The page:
By NEIL KING JR.
DES MOINES, Iowa—Prominent Republicans here pretty much splinter into two camps on the question of whether Sarah Palin will jump into the 2012 presidential race.
One side points to a mysterious California lawyer named Peter Singleton as proof the former Alaska governor will definitely run. The other side points to Mr. Singleton as proof she won’t.
“When it comes to Palin in Iowa, it’s pretty much Peter Singleton,” said Iowa Tea Party Director Ryan Rhodes. “The guy is everywhere.”
Crisscrossing the state in a series of rented cars, the 56-year-old Mr. Singleton has spent the better part of five months visiting obscure county GOP chairmen, befriending tea-party activists, buttonholing lawmakers in the lobby of the state Capitol, and amassing a database of potential Palin supporters. His base camp is the Days Inn in West Des Moines, where he washes his shirts in the sink.
Deepening the mystery: Mr. Singleton swears he has never met Ms. Palin and has no contact with her team. “I’m just a dedicated activist working on my own,” he said.
But not many Republicans here buy the lone-wolf theory.
“I came away from our conversation convinced Mr. Singleton is organizing for her, and has an inside track on her 2012 campaign,” said Jeff Jorgensen, GOP chairman of Pottawattamie County in the state’s southwestern corner. He met Mr. Singleton for breakfast last month.
State Sen. Kent Sorenson, an up-and-comer in Iowa tea-party circles, emerged from his talks with the Menlo Park lawyer with a different conclusion.
“To send someone you’ve never met, an operative from another state, just seems odd,” he said. “It suggests Sarah Palin is simply not serious about Iowa.” Mr. Sorenson plans to support Minnesota Rep. Michele Bachmann if she runs.
Ms. Palin’s plans for 2012 remain a big topic across a state famed for its first-in-the-nation caucus, a contest—now set for February—that rewards those who really work the state, from county fairs to small-town living rooms.
Ms. Palin, who appeared at a tea-party event in Wisconsin over the weekend, is slipping in most national polls, but GOP activists here believe she would scramble the emerging field if she jumps in.
Other presumed candidates—Tim Pawlenty, Haley Barbour, Newt Gingrich—are now popping into Iowa almost weekly. Many are beginning to hire operatives and lease office space. But Republicans strain to cite any evidence of a fledgling Palin campaign in Iowa—beyond the ubiquitous Mr. Singleton. Ms. Palin hasn’t visited the state since December.
“I can’t think of a single person outside of him who says they’re ready to drop everything and work for Sarah Palin if she runs,” said Maureen Olsen, publisher and editor of the Neola Gazette and state president of the Iowa Federation of Republican Women.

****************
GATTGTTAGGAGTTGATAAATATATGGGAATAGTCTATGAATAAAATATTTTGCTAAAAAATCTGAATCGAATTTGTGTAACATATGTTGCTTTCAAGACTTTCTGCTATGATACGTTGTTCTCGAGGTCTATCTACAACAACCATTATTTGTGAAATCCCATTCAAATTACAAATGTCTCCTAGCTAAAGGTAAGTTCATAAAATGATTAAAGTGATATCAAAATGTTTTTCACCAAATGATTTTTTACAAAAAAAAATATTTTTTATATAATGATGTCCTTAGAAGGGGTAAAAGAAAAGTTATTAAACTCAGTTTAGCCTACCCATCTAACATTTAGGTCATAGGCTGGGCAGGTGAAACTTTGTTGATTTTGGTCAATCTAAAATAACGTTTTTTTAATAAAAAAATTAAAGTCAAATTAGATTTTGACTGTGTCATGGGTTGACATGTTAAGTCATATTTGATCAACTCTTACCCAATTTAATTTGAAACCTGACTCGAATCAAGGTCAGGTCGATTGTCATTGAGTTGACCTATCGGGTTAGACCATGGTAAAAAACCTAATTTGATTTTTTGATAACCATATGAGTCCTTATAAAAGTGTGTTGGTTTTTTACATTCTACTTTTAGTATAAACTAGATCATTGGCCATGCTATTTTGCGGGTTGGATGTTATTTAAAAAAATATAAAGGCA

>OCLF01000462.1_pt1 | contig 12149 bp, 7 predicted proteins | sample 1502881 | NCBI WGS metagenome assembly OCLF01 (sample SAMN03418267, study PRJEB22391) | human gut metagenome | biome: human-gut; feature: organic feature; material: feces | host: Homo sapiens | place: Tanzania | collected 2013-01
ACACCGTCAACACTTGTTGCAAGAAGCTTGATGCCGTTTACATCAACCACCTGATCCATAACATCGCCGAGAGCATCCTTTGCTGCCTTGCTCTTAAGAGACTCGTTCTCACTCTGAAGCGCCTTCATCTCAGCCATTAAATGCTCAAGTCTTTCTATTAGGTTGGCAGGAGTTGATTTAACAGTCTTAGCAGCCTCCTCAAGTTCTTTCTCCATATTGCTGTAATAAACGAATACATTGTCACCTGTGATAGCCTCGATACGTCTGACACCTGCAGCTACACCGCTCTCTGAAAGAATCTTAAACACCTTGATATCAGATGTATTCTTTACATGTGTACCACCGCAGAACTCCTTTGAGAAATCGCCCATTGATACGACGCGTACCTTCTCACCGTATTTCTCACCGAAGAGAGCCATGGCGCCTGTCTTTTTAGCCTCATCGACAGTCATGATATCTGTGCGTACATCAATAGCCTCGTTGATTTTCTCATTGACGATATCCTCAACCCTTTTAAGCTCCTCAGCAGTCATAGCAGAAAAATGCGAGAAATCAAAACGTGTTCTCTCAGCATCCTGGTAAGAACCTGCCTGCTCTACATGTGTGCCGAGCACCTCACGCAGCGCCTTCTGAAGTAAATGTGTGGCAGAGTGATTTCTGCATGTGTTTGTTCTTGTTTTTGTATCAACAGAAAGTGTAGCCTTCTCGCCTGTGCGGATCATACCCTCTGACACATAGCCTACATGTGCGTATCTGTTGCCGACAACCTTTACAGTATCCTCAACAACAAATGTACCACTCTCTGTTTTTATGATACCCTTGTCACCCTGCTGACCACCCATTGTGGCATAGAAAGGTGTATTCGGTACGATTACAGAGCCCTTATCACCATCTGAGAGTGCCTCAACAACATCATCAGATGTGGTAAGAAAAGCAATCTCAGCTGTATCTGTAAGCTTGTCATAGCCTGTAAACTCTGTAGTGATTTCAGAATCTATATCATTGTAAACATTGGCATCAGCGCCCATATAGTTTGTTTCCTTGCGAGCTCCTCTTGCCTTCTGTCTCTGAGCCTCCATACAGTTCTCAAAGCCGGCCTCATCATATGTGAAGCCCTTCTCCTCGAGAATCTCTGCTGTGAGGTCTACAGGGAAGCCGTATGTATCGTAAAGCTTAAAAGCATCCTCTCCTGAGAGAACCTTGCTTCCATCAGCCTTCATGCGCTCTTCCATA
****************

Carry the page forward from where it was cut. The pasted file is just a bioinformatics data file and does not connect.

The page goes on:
The tall, sleepy-eyed Silicon Valley lawyer and former Oracle salesman seems to have found his calling in Iowa’s political byways. Until last year, he had never worked on a political campaign.
A Northern California native, he spent a decade as a small-time investor after leaving Oracle in the mid-1990s. He then got a law degree and clerked for a Nevada Supreme Court justice, at age 52.
He first traveled to Iowa in August with a map of the state, and one contact at a tea-party group. “I drove around to the big counties and went into the election offices to shake hands and meet people,” he said.
He worked for Sharron Angle’s unsuccessful Senate campaign in Nevada before returning to Iowa after that election.
Iowa GOP activist Stacey Rogers first met Mr. Singleton in late November, outside a Borders bookstore in West Des Moines.
It was 6 a.m, but people were already lining up for a Palin book signing 12 hours later.
“He had a clipboard, and was gathering names, not for the book-signing, but for later use, in case Palin runs,” Ms. Rogers said.
Since then, the two have bumped into each other at dozens of events, including at a Polk County Republican Party meeting in a Des Moines Holiday Inn late last month.
“The guy has compiled a truly encyclopedic knowledge of Iowa politics and Iowa political operatives,” she said as Mr. Singleton worked the room, pulling aside members of the county’s central committee. “He also seems strangely prescient about the internal workings of Sarah Palin’s own operation.”
Mr. Singleton was similarly omnipresent at a recent Conservative Principles Conference in Des Moines that brought half a dozen likely GOP candidates to town—but not Ms. Palin.
Connie Armstrong, a top GOP organizer in Linn County, which includes Cedar Rapids, pulled him aside at the event to grill him on his ties to the Palin camp.
“He kept saying ‘we,’ but he wouldn’t clarify who ‘we’ was,” she said. “My gut feeling is he’s working on her campaign.”
Wherever he goes, Mr. Singleton argues that Ms. Palin will jump into the race, will win the Iowa caucuses and the GOP nomination, and is the best suited to defeat President Barack Obama.
If others think he is “amiably but aimlessly wandering about on an extended holiday trip,” he said, all the better.
Source: Wall Street Journal